Scripps and SoCalGas system to use algae to capture carbon dioxide

Jul 31, 2012 By Mario Aguilera
A new system will explore using algae to capture carbon.

Scripps Institution of Oceanography at UC San Diego (Scripps) and Southern California Gas Co. (SoCalGas) have entered into an agreement focusing on the design of an innovative system in which algae consume carbon dioxide (CO2) emissions from natural gas combustion and cost-effectively convert it into valuable byproducts such as biomethane, biodiesel and animal feed.

For several years, researchers at Scripps, a member organization of the San Diego Center for Algae Biotechnology, and a number of commercial companies around San Diego and elsewhere, have been studying how algae can most efficiently be developed into a clean, renewable to one day replace non-renewable . Taking this research a step further, Scripps’ researchers hope to leverage algae’s natural ability to absorb CO2 in the environment and convert it into oil rich biomass or biomethane or refined into fossil fuel replacements. After extracting the oils for , the remaining biomass can be sold as a safe, protein-rich .

The new collaboration between Scripps and SoCalGas includes an investigative research and systems engineering study to explore how algae production systems currently in development could most effectively capture industrial CO2 emissions. Targeted CO2 sources include: natural gas power plants, large engines used in natural gas compression and water pumping and boilers used to produce steam for industrial processes such as enhanced oil recovery.

“We are very excited to enter into this collaboration with Southern California Gas Company and bring our world-class scientific and engineering analysis capabilities to bear in assessing state-of-the-art algal culture systems for CO2 capture from point sources,” said Dominick Mendola, a senior development engineer in the laboratory of Greg Mitchell, a Scripps research biologist who is exploring marine for their potential as a new biofuel source. “If the Phase I analysis proves such systems can be safe and economical, we then hope to enter into a Phase II agreement to help SoCalGas build and operate a module of a commercially scaled system, and test its capabilities at a site to be selected within Southern California.”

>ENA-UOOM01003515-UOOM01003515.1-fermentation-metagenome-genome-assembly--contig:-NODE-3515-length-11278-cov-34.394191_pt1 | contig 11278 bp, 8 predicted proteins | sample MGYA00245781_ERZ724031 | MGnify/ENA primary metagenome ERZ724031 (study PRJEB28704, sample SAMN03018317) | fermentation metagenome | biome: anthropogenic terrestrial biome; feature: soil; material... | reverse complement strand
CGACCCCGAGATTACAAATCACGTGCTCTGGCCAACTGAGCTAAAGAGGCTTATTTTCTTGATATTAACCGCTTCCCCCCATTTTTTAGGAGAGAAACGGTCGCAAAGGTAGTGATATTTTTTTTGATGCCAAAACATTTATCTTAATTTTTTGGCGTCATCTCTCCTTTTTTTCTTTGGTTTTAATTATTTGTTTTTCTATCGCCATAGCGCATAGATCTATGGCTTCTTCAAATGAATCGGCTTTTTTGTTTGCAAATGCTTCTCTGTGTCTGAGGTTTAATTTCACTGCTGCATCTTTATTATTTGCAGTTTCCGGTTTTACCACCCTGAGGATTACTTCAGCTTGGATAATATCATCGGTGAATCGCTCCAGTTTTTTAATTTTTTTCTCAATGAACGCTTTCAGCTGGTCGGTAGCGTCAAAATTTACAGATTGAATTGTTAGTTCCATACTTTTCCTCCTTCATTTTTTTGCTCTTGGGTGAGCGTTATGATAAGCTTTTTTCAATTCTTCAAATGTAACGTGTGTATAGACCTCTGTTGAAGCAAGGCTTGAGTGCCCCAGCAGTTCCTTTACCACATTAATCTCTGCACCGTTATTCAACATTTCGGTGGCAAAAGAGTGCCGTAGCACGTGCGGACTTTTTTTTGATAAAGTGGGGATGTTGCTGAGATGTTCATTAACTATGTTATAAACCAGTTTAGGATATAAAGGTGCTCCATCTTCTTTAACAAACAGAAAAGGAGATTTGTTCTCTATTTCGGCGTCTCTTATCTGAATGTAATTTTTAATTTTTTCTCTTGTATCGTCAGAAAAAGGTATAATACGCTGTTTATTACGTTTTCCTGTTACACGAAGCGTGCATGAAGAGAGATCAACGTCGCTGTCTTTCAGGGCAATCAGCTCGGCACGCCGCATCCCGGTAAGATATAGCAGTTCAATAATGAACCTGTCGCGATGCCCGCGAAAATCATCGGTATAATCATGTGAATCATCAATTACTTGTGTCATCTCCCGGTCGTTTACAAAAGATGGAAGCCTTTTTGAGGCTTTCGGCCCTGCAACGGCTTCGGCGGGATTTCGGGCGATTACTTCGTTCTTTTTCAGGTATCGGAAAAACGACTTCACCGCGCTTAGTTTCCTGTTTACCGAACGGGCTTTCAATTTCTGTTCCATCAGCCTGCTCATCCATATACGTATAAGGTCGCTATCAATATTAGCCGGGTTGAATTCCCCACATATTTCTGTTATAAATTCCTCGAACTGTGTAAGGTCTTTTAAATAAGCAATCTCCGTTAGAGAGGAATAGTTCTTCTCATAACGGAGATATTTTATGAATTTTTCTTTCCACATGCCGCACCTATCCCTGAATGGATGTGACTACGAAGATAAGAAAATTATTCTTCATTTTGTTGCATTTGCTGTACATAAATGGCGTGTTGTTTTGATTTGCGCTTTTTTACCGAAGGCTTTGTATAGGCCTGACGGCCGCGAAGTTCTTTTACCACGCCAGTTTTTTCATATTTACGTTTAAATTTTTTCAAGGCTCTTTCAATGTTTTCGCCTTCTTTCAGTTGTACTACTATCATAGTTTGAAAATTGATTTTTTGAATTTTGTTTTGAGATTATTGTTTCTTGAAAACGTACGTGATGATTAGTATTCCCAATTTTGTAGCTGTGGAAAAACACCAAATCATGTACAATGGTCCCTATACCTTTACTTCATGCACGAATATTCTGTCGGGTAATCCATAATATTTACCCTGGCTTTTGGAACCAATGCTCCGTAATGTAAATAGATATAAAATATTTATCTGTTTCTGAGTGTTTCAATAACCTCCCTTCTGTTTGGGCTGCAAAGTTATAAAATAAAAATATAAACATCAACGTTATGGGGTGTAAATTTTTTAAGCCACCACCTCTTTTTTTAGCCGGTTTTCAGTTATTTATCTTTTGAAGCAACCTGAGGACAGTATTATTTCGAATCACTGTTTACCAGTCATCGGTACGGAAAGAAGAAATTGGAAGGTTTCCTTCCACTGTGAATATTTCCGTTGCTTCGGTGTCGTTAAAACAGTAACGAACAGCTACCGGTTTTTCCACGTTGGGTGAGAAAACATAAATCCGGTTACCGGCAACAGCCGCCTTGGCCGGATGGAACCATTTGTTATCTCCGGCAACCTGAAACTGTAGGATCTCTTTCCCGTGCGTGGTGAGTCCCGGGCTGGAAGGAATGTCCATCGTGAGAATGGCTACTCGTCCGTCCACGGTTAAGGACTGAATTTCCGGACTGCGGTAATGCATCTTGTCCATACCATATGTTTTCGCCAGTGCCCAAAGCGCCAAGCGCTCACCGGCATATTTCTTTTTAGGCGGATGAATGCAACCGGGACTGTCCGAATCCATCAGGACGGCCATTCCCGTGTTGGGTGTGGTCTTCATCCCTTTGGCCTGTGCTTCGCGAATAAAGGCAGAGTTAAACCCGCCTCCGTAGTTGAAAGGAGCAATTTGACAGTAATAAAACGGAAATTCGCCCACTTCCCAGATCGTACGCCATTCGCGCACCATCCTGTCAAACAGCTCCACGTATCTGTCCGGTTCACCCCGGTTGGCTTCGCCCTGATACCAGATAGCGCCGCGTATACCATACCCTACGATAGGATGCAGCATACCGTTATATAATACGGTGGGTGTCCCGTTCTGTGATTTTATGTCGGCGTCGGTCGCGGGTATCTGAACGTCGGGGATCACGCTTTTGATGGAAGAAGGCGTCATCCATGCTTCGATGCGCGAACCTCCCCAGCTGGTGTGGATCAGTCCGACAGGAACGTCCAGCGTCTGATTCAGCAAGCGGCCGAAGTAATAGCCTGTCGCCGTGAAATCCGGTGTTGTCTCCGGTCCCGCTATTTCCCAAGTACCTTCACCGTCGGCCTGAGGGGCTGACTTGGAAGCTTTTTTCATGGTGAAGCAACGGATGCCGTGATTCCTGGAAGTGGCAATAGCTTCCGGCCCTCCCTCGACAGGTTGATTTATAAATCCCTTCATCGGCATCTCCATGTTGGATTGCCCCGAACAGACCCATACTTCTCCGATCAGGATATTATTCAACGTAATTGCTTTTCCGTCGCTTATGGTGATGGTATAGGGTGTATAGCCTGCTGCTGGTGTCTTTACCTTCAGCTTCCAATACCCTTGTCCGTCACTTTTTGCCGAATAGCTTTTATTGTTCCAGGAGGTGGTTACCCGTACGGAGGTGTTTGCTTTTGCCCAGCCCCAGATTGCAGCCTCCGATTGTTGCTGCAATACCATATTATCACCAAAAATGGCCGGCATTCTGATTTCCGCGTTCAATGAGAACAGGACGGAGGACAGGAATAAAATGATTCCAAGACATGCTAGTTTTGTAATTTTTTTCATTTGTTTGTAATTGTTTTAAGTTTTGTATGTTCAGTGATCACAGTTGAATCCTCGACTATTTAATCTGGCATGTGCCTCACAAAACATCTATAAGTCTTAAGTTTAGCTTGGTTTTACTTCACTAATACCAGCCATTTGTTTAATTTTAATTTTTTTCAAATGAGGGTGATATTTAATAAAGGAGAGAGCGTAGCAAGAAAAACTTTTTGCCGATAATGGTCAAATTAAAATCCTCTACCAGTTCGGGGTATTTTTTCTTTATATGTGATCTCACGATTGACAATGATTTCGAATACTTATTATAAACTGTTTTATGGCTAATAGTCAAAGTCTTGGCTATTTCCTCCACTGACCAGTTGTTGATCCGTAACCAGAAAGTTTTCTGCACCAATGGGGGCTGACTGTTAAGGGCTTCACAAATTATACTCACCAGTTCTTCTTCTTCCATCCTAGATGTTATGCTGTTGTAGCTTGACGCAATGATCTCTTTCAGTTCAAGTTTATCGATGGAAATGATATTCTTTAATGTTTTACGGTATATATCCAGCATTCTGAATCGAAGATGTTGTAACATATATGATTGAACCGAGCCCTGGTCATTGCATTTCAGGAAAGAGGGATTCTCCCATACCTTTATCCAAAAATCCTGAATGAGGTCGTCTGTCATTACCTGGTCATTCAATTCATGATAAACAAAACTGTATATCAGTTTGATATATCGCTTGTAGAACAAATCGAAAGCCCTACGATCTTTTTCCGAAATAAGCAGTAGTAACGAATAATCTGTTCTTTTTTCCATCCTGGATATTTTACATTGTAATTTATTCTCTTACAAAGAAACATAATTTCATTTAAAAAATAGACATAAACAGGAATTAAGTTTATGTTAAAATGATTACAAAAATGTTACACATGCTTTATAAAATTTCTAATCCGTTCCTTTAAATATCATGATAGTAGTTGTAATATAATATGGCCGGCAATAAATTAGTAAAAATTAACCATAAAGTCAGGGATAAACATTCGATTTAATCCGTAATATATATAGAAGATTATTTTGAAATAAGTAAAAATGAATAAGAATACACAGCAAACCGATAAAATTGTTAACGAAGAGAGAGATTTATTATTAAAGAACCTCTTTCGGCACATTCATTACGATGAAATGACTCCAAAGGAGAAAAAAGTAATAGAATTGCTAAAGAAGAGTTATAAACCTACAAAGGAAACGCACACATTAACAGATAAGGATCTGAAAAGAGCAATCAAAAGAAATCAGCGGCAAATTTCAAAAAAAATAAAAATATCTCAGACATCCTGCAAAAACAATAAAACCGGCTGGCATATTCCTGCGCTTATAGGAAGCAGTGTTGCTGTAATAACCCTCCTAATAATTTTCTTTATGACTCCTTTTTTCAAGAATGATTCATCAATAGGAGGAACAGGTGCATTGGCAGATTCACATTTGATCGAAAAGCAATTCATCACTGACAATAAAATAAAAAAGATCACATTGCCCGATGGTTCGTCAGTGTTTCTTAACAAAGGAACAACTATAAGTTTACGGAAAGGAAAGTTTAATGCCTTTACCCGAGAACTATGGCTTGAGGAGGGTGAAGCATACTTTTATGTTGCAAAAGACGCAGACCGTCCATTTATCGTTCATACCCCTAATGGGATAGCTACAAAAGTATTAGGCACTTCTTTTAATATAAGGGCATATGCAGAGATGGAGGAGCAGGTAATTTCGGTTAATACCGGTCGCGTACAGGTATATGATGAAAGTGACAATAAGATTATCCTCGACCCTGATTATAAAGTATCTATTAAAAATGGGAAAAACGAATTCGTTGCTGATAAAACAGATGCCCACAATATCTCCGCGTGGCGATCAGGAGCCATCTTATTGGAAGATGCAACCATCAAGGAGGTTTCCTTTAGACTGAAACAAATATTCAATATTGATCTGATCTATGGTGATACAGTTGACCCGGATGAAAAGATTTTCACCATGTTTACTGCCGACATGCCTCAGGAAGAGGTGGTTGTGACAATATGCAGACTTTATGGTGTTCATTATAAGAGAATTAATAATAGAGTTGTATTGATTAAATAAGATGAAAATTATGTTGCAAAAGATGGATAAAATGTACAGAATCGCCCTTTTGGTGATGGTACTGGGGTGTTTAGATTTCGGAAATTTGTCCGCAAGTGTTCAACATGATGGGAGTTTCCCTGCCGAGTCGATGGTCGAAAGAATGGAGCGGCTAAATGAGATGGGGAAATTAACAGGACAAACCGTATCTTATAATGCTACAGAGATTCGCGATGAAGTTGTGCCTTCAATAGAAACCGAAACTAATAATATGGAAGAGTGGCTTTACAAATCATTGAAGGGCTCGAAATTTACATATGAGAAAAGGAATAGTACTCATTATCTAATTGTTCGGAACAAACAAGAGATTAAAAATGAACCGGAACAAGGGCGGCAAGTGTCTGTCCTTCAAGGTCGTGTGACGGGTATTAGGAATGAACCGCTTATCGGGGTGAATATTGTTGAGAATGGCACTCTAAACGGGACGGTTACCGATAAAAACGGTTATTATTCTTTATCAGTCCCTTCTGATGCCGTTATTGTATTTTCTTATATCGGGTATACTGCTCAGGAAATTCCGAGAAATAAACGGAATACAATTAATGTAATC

“We are strongly committed to supporting the development of zero and near-zero- emission natural gas technologies. Recovering CO2 from combustion and turning it into a valuable commodity such as biomethane, biodiesel or a high-quality animal feedstock is great for the environment while creating valuable products,” said Hal D. Snyder, vice president of customer solutions for SoCalGas. “None of this is easy, but working with world-class scientific organizations like Scripps Institution of Oceanography and UC San Diego greatly improves our chances of success.”

Explore further: Minorities aren't well represented in environmental groups, study says

add to favorites email to friend print save as pdf

Related Stories

Algae biofuels: the wave of the future

Apr 03, 2012

Researchers at Virginia Bioinformatics Institute at Virginia Tech have assembled the draft genome of a marine algae sequence to aid scientists across the US in a project that aims to discover the best algae species for producing ...

German power plant testing CO2-scrubbing algae

Jul 22, 2010

Swedish energy group Vattenfall said it had launched a major pilot project Thursday using algae to absorb greenhouse gas emissions from a coal-fired power plant in eastern Germany.

Brazil to build first algae-based biofuel plant

Jul 19, 2012

The world's first industrial plant producing biofuels from seaweed will be built in the northeastern Brazilian state of Pernambuco in late 2013, the official in charge of the project said Thursday.

Low-cost process produces natural gas from algae

May 06, 2009

(PhysOrg.com) -- A new method for converting algae into renewable natural gas for use in pipelines and power generation has been transferred from the Department of Energy's Pacific Northwest National Laboratory to the marketplace ...

NASA showcases method to grow algae-based biofuels

Apr 18, 2012

NASA recently showcased the latest research and technology development a method to grow algae, clean wastewater, capture carbon dioxide and ultimately produce feedstock for refining biofuels without competing ...

Recommended for you

Underwater elephants

9 hours ago

In the high-tech world of science, researchers sometimes need to get back to basics. UC Santa Barbara's Douglas McCauley did just that to study the impacts of the bumphead parrotfish (Bolbometopon muricatum) on cor ...

Malaysia air quality 'unhealthy' as haze obscures skies

15 hours ago

Air quality around Malaysia's capital Kuala Lumpur and on Borneo island was "unhealthy" on Tuesday, with one town reaching "very unhealthy" levels as haze—mostly from forest fires in Indonesia—obscured skies.

User comments : 0